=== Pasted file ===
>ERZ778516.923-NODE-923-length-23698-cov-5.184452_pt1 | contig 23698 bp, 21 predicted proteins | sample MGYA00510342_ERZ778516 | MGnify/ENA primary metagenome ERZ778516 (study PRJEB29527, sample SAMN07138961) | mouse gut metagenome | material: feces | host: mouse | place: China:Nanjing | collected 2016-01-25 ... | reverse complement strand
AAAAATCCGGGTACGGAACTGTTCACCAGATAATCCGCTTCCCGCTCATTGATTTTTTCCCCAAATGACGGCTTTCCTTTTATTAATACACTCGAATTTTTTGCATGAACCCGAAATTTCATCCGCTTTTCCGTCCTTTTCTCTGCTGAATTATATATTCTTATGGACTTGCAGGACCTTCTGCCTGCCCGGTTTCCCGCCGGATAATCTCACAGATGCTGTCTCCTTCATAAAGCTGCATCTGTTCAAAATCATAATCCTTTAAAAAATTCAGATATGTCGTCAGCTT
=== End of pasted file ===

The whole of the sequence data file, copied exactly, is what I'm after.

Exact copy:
>ERZ778516.923-NODE-923-length-23698-cov-5.184452_pt1 | contig 23698 bp, 21 predicted proteins | sample MGYA00510342_ERZ778516 | MGnify/ENA primary metagenome ERZ778516 (study PRJEB29527, sample SAMN07138961) | mouse gut metagenome | material: feces | host: mouse | place: China:Nanjing | collected 2016-01-25 ... | reverse complement strand
AAAAATCCGGGTACGGAACTGTTCACCAGATAATCCGCTTCCCGCTCATTGATTTTTTCCCCAAATGACGGCTTTCCTTTTATTAATACACTCGAATTTTTTGCATGAACCCGAAATTTCATCCGCTTTTCCGTCCTTTTCTCTGCTGAATTATATATTCTTATGGACTTGCAGGACCTTCTGCCTGCCCGGTTTCCCGCCGGATAATCTCACAGATGCTGTCTCCTTCATAAAGCTGCATCTGTTCAAAATCATAATCCTTTAAAAAATTCAGATATGTCGTCAGCTT